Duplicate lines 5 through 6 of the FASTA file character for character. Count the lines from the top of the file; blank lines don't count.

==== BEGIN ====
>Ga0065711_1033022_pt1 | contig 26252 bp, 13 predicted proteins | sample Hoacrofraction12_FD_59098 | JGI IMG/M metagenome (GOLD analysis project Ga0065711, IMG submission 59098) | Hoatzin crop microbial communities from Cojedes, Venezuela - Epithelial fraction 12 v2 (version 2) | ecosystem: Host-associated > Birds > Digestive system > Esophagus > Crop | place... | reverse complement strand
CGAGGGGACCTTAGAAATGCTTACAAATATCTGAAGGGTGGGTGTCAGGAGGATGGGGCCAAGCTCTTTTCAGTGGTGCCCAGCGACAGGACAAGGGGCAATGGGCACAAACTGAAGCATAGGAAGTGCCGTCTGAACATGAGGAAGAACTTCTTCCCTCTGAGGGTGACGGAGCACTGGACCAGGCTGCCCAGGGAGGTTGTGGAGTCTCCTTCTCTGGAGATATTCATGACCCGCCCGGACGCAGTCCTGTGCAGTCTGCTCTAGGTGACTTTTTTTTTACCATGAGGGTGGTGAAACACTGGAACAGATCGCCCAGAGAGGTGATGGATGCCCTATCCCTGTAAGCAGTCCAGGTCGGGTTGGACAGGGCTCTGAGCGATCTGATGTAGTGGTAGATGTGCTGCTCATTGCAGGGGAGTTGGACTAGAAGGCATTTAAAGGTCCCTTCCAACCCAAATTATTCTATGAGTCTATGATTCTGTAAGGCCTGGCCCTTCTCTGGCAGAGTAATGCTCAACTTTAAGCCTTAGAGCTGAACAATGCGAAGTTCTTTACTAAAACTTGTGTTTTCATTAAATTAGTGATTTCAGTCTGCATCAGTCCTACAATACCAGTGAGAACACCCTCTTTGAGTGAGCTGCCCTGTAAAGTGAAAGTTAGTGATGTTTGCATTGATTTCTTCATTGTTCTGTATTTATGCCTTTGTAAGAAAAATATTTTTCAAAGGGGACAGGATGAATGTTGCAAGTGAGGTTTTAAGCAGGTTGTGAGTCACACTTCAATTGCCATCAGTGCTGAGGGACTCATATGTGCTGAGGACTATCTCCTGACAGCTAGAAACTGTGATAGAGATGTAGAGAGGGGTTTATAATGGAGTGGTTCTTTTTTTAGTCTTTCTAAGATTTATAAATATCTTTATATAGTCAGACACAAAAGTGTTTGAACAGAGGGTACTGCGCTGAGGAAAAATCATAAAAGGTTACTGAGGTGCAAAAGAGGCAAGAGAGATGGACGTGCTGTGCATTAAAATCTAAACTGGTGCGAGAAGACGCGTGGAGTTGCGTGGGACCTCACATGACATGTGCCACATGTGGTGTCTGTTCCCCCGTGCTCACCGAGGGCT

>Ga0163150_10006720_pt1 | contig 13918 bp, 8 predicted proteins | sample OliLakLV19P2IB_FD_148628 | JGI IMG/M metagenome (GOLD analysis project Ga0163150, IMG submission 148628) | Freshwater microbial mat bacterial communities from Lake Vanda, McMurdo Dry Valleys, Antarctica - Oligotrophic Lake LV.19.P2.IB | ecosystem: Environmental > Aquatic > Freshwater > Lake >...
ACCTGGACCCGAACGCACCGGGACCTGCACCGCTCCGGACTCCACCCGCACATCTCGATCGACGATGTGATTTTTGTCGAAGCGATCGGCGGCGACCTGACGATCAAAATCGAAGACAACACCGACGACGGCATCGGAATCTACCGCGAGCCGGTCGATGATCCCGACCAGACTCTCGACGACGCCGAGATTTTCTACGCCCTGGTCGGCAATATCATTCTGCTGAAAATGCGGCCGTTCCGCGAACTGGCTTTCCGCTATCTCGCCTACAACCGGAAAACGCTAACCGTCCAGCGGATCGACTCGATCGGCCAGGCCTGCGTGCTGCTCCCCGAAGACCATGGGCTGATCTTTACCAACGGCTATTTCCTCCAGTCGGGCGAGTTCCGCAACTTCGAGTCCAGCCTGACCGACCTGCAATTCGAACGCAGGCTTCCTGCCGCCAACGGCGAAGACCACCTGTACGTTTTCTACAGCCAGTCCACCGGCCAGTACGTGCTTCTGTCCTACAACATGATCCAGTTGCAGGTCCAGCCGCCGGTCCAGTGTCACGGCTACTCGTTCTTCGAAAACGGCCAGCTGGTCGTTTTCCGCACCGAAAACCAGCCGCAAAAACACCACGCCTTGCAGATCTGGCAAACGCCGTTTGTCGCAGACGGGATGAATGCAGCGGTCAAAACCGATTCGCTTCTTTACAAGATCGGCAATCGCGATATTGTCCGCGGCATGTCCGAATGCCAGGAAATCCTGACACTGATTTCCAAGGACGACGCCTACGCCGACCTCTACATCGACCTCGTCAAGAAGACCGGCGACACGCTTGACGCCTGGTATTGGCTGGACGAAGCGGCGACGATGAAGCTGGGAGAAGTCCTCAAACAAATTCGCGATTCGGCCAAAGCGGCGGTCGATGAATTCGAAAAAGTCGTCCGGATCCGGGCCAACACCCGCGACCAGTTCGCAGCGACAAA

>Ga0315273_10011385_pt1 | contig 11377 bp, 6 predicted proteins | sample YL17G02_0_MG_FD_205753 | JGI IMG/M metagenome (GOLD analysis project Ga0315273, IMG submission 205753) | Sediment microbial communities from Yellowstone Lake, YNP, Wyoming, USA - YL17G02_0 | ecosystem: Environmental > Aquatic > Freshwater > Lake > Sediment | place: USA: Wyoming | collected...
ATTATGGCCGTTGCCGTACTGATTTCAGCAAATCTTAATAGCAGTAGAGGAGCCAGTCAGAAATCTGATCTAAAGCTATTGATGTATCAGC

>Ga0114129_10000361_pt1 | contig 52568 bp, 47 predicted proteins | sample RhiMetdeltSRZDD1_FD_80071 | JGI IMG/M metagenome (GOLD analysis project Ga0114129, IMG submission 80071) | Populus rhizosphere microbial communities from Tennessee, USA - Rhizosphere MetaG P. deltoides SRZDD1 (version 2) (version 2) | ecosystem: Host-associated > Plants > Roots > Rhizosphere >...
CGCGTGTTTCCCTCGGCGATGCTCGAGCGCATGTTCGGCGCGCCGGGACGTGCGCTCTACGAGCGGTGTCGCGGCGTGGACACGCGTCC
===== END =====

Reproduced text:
>Ga0315273_10011385_pt1 | contig 11377 bp, 6 predicted proteins | sample YL17G02_0_MG_FD_205753 | JGI IMG/M metagenome (GOLD analysis project Ga0315273, IMG submission 205753) | Sediment microbial communities from Yellowstone Lake, YNP, Wyoming, USA - YL17G02_0 | ecosystem: Environmental > Aquatic > Freshwater > Lake > Sediment | place: USA: Wyoming | collected...
ATTATGGCCGTTGCCGTACTGATTTCAGCAAATCTTAATAGCAGTAGAGGAGCCAGTCAGAAATCTGATCTAAAGCTATTGATGTATCAGC